By ALLISON BELLUCCI

Managing Editor

While most people just see election signs lining the roads of New Hampshire, Therese Willkomm sees the opportunity to reuse, recycle and help others.

When Willkomm, an associate professor of occupational therapy who also holds a position at the Institute on Disability, noticed these signs were made from corrugated plastic, she realized she and her students could create assistive technology to aid people with disabilities.

“Last election I was driving around and I saw all these signs that were being made with corrugated plastic,” Willkomm said, “and I thought ‘wow I wonder what they do with all of these election signs after the election,’ particularly people who don’t win the election, you know? What happens to all of those signs?”

Corrugated plastic is a material Willkomm has found to be vital in creating assistive technology. Resilient, easy to clean and able to bend when scored and not break the way normal plastic does, the material can be easily folded in different ways to make up to 78 different assistive objects.

“It’s kind of like playing origami with corrugated plastic,” Willkomm said. “If you bend it in certain ways and dimensions, you can make all sorts of great assistive technology for people with disabilities.”

Collaborating within the College of Health and Human Services, the occupational therapy class of 32 seniors and grad students are in charge of creating the assistive technology, while the Institute on Disability distributes the objects to the people in need.

From iPad holders, phone holders and even a device to aid independent eating, corrugated plastic isn’t the only material Willkomm and her students have reused.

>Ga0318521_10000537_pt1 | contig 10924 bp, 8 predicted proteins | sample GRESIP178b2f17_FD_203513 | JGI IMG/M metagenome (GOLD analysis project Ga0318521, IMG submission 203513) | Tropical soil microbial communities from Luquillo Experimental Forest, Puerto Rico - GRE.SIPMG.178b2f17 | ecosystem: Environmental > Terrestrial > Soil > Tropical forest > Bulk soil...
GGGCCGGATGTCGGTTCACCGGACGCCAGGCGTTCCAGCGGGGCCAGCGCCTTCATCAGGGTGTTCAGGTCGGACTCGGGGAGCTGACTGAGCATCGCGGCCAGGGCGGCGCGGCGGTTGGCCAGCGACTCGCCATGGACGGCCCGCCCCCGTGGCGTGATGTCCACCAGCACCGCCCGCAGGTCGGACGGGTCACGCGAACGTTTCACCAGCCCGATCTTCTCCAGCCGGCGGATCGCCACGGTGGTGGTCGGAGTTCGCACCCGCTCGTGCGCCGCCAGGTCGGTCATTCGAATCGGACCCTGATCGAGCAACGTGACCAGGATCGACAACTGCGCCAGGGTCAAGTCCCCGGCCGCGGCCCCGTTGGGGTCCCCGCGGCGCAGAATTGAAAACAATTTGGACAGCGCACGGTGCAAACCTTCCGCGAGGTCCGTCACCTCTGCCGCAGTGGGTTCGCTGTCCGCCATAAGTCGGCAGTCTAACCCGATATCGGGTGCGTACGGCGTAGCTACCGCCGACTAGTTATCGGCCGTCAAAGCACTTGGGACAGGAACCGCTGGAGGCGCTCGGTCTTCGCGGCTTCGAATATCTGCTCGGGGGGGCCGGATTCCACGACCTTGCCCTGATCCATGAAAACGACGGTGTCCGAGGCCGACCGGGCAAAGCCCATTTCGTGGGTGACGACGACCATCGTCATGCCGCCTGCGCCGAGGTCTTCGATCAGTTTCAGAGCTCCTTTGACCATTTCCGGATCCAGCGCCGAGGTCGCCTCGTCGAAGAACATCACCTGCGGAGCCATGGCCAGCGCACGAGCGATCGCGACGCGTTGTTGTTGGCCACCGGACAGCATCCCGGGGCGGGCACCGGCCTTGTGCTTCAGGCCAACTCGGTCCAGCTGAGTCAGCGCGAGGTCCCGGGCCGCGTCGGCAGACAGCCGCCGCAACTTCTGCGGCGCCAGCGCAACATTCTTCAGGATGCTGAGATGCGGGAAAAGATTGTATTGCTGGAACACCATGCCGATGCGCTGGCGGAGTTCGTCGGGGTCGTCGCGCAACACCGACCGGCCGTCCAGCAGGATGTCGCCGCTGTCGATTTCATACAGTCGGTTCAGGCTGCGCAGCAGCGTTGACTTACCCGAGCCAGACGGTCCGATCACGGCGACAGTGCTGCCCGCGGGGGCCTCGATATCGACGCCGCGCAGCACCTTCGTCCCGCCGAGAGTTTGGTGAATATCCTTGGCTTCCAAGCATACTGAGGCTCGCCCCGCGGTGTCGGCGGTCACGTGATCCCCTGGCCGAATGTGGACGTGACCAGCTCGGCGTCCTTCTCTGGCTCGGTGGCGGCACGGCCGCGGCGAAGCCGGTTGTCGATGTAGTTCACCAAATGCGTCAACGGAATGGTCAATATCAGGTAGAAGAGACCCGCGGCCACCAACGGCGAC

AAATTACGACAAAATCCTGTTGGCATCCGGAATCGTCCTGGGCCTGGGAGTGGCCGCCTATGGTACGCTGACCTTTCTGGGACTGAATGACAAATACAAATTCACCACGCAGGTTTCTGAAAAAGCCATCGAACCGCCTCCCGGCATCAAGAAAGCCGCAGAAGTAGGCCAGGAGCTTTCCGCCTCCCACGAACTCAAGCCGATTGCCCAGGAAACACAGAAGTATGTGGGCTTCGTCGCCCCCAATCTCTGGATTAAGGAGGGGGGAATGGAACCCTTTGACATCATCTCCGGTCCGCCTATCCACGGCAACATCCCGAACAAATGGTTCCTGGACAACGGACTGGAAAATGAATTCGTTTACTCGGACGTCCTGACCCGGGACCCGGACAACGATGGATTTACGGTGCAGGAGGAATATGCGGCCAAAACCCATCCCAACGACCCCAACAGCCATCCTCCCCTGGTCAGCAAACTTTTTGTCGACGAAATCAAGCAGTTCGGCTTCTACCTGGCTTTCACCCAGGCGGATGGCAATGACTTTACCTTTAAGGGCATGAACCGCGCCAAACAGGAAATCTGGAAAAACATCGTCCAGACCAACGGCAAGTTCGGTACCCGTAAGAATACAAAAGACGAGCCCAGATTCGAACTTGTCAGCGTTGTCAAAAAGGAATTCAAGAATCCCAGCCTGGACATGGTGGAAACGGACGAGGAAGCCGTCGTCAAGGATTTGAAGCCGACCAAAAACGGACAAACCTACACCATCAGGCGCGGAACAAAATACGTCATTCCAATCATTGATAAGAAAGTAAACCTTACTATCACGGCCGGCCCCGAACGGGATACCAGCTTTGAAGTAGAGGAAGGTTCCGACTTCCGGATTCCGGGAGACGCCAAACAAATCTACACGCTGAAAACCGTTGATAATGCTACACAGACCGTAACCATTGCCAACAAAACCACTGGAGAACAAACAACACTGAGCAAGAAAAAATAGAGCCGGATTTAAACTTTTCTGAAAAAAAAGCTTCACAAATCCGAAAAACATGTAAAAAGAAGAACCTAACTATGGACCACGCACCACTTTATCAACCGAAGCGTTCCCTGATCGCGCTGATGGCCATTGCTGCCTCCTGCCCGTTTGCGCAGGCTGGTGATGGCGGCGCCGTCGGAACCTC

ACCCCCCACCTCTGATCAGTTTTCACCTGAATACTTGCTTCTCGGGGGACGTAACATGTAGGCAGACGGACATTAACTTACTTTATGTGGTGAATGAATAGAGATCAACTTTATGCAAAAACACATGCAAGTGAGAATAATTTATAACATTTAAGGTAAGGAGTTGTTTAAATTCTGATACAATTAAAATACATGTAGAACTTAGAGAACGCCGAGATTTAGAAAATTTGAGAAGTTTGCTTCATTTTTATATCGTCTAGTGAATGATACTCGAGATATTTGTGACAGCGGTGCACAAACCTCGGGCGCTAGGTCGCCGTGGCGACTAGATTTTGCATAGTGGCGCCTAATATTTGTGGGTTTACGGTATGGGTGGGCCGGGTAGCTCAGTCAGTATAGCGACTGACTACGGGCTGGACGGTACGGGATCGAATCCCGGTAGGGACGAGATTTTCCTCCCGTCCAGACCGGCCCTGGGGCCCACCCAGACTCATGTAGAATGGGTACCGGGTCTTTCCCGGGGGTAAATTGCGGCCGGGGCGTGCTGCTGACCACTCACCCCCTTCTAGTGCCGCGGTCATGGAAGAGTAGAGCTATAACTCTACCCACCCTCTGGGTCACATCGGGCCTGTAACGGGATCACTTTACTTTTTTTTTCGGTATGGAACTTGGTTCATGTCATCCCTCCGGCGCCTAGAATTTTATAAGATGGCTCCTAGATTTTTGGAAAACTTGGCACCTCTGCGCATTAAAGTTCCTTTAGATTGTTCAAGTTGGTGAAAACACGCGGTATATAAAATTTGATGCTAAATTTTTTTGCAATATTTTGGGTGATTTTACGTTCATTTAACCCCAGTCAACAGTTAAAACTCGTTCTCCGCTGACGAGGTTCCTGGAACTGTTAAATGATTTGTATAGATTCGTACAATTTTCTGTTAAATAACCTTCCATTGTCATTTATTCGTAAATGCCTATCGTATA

“We are always repurposing materials, for example, a Swiffer duster we can turn into a reacher or a grabber to pick things up. Or flagpole brackets turn into really great holding divides. Cherry pitters we can use to get pills out of packs for people with arthritis. Industrial twist ties are foam covered and we can make 36 things out of those,” Willkomm said. “So we are constantly recycling and repurposing. Sustainability, low cost, everybody wins.”

Willkomm has also recently published her second book through the University of New Hampshire’s Institute on Disability bookstore and has been receiving calls from all over the United States for plans in making assistive technology. Funded by the Give Me Family Foundation, one hundred percent of the proceeds go into a restricted account to purchase assistive technology for people with disabilities.

For senior occupational therapy major Alex Stone, being a part of Willkomm’s classes has taught him how to see everyday objects as an opportunity to create something and help others.

“I could definitely see myself using these things I’ve learned from Therese. UNH is very sustainable. We recycle and reuse things. I just think it is really cool how Therese can take PBC pipes and leftover plastic and make different creations out of such simple items,” Stone said. “Do I think I will be able to carry that out of UNH? Absolutely.”

If you would like to donate old election signs email Therese Willkomm at therese.willkomm@unh.edu.

Executive Editor